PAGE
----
Given the president’s mindset—his singular desire to impose Obamacare coupled with his frequent disregard for legal forms—he presumably felt he had no choice. Seniors wouldn’t just sit quietly while their Medicare Advantage plans went away. You can’t siphon $204 billion (the amount projected by the Congressional Budget Office) out of a popular program in just eight years’ time (and far more in the years to follow), spend it on your unpopular health care overhaul, and have no one notice.
Roughly 12 million seniors have chosen to carry Medicare Advantage. Most like it and want to keep it. They surely don’t want the funding for their plan cut by an average of $17,000 per senior over the rest of this decade, as would happen under Obamacare. They similarly don’t want to see the Medicare chief actuary’s prediction come true: that by 2017, enrollment in Medicare Advantage will decrease by half from what it would have been without Obamacare.
But it’s not just Medicare Advantage beneficiaries who have cause for concern. Under Obamacare, other Medicare enrollees would struggle to find doctors, as (according to the Medicare chief actuary) Medicare reimbursement rates would drop below even Medicaid reimbursement rates by the end of this decade. Also by the end of the decade, the CBO suggests, Obama-care will cause 5 million people to lose their employer-sponsored insurance—almost certainly a lowball estimate. Joel Ario, Obama’s initial head of the Office of Health Insurance Exchanges, said that if Obama-care’s “exchanges work pretty well, then the employer can say, ‘This is a great thing. I can now dump my people into the exchange, and it would be good for them, good for me.’ ” This doesn’t quite have the same reassuring ring as, “If you like your health care plan, you can keep your health care plan.” But it does have the benefit of sounding true.
The Senior Swindle provides a further reminder of the unseemliness of Obamacare, a preview of the politicizing of medicine that Obamacare would spawn, and an example of the unprincipled side of our politics. But mostly it offers a testament to the Founders’ wisdom in making our government leaders accountable to the people. The American people have now been living under the looming specter of Obamacare for more than two years. In the fall, they will finally get to issue their verdict on its architect. The bet here is that $8.35 billion in unscrupulously—and perhaps illegally—allocated diversionary funds won’t be enough to keep the citizenry from voting Obama out of office in November and insisting on the repeal of Obamacare in January. In fact, it might serve as a catalyst.
FARMERSBURG, Indiana — (DMN) – An former employee Terre Haute, Indiana television station WTWO was arrested yesterday for a shooting that took place outside the station’s Farmersburg studio and transmitter site early yesterday morning. Kenneth “Trey” Bolinger, 24, of Farmersburg, was arrested on a preliminary charge of criminal recklessness with a deadly weapon, a Class C felony, and three counts of criminal mischief, a Class D felony, less than 12 hours after shots were fired at WTWO, the NBC affiliate for the Terre Haute television market.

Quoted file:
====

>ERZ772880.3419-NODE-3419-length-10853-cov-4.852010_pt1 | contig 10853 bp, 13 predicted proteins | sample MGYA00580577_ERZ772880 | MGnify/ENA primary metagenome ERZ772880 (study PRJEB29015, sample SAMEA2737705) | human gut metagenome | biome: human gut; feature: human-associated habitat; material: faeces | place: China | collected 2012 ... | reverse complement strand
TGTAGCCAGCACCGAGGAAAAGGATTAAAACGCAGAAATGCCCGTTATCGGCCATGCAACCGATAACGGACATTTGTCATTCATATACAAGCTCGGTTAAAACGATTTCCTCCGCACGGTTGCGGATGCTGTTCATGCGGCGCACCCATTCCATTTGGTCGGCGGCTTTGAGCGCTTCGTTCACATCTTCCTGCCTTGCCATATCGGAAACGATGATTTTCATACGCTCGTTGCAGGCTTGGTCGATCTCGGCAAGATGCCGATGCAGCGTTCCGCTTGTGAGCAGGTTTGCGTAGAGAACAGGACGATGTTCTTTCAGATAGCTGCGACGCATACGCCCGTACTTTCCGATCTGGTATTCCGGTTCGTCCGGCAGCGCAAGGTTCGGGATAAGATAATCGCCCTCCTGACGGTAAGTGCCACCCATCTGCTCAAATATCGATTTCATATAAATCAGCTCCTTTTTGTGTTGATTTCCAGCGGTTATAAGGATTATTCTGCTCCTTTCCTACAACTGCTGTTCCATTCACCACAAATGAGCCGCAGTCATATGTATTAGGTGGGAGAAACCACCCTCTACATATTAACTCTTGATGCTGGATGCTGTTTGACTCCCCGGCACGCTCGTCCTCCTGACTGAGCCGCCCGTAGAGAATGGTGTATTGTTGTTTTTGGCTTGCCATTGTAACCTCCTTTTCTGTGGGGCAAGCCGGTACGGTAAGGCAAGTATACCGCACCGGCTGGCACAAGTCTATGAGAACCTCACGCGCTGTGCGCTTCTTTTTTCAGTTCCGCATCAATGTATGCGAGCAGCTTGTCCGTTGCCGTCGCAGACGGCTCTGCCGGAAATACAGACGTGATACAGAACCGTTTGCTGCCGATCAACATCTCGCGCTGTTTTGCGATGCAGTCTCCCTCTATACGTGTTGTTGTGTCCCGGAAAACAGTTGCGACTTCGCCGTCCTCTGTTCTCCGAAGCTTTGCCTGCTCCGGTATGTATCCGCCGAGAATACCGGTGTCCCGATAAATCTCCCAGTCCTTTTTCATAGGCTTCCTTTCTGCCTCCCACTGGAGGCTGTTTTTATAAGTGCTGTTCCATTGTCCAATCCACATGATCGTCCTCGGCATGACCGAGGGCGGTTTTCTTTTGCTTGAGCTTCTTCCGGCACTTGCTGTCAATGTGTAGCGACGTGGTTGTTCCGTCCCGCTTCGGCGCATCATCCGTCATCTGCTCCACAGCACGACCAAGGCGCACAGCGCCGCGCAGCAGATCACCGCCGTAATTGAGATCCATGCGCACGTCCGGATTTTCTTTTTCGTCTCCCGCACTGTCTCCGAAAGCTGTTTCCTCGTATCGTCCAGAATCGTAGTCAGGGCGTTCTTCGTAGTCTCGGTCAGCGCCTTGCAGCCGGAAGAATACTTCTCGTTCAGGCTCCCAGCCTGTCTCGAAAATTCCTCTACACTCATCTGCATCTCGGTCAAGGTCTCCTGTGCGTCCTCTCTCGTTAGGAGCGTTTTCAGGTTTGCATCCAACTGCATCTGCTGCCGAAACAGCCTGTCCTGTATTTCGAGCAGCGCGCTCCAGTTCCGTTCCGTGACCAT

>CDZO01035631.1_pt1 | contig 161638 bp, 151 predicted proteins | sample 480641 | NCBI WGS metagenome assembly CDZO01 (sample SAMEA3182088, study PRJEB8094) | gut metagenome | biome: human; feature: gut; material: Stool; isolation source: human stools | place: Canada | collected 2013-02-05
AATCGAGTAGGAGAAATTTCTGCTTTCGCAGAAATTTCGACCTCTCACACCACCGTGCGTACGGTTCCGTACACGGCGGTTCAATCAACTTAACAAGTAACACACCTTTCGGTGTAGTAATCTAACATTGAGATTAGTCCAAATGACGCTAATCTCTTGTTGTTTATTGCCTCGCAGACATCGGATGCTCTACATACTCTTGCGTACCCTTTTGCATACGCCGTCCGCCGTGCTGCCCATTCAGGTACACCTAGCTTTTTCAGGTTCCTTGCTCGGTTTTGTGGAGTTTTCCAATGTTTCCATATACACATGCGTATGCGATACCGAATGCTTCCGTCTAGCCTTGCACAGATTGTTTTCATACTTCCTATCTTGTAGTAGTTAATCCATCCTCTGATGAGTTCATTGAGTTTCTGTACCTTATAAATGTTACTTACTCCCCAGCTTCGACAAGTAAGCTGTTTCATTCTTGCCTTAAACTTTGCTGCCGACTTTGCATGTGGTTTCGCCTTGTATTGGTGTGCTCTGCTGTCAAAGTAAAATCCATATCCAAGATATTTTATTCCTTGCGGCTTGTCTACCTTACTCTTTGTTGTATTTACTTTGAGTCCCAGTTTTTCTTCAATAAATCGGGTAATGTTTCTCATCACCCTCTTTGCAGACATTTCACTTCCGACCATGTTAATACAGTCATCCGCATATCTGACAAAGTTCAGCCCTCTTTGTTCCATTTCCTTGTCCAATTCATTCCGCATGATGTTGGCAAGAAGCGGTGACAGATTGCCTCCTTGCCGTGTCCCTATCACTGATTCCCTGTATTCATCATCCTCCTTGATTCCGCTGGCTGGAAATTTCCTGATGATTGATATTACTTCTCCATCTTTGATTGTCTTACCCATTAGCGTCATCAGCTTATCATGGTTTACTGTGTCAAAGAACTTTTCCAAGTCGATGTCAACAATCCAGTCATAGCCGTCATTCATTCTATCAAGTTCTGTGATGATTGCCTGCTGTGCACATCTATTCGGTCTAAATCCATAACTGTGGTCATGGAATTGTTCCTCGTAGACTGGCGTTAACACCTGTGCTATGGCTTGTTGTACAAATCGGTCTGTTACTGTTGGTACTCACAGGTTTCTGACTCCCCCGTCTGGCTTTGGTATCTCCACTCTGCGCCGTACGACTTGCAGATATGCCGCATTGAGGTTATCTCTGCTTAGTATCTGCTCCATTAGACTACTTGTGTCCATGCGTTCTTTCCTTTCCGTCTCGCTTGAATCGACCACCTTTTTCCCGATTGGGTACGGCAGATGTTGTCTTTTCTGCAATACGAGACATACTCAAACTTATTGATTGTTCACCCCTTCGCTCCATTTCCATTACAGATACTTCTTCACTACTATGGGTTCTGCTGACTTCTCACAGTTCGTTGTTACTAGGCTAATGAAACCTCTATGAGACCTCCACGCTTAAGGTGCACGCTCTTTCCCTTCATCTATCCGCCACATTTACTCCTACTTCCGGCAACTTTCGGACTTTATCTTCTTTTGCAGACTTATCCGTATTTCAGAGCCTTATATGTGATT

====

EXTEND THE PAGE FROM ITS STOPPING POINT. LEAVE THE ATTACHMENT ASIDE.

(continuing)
Bolinger, a former employee of the station, was taken into custody just before 3 p.m., Indiana State Police Sgt. Joe Watts said. “During the investigation, officers developed information that led them to investigate Bolinger as a possible suspect,” Watts said. “During the arrest and subsequent search of (a home Bolinger shares with his parents), evidence was recovered, which detectives believe is related to the … shooting incident.” Bolinger had recently been terminated from the station, police said, but they referred questions about him to TV station management.
An entry on Bolinger’s Google+ account suggests he was fired for carrying a gun at work. “I was recently released from my job at WTWO-TV for taking advantage of my 2nd amendment rights with a license to conceal, so now I am back to doing consulting and technology for my little business that I started in 2007 called KB Technologies & Multimedia,” a post on his Google+ account says. Troopers were called to WTWO just after 8:30 a.m. Investigators believe the shots were fired about 4 a.m. “Employees of the station believed they heard gunshots from outside of the building. A quick, cursory search at that time did not reveal the damage,” Watts said. ” As daylight arrived and employees were beginning and ending their respective shifts, the gunshot damage was discovered.”
Police said multiple rounds had been fired through the front door glass at the main entrance to the building and more shots were fired into a station vehicle on the north side the building. Multiple shots were also fired into a privately owned vehicle on the west side of the building, police said. Investigators declined to release information about how many rounds were fired and about the type of weapon that was used. There were no injuries. Bolinger was being held Saturday in the Sullivan County Jail on $39,000 bond.WTWO is owned by Nexstar Broadcasting. It also operates WAWV, an ABC affiliate. Farmersburg is 15 miles south of Terre Haute.